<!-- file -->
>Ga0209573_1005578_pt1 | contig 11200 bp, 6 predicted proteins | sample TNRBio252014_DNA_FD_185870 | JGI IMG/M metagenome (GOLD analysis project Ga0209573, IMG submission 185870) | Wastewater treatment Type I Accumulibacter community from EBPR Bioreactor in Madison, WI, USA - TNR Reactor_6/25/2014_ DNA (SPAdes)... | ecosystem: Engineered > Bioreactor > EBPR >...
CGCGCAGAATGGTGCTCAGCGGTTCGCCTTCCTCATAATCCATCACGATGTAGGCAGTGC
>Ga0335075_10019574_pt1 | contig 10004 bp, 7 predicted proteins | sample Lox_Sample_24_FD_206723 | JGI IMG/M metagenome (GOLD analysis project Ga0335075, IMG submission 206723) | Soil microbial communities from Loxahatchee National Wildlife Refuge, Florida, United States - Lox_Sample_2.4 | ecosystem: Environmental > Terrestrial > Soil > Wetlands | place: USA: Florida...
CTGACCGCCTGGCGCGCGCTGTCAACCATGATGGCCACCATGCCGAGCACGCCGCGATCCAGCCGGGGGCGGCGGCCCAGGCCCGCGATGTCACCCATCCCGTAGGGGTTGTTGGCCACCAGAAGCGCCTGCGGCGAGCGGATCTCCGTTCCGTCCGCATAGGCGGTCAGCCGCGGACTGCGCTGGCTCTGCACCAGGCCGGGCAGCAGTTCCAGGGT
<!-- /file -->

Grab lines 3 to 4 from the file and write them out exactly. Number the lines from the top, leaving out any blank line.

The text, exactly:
>Ga0335075_10019574_pt1 | contig 10004 bp, 7 predicted proteins | sample Lox_Sample_24_FD_206723 | JGI IMG/M metagenome (GOLD analysis project Ga0335075, IMG submission 206723) | Soil microbial communities from Loxahatchee National Wildlife Refuge, Florida, United States - Lox_Sample_2.4 | ecosystem: Environmental > Terrestrial > Soil > Wetlands | place: USA: Florida...
CTGACCGCCTGGCGCGCGCTGTCAACCATGATGGCCACCATGCCGAGCACGCCGCGATCCAGCCGGGGGCGGCGGCCCAGGCCCGCGATGTCACCCATCCCGTAGGGGTTGTTGGCCACCAGAAGCGCCTGCGGCGAGCGGATCTCCGTTCCGTCCGCATAGGCGGTCAGCCGCGGACTGCGCTGGCTCTGCACCAGGCCGGGCAGCAGTTCCAGGGT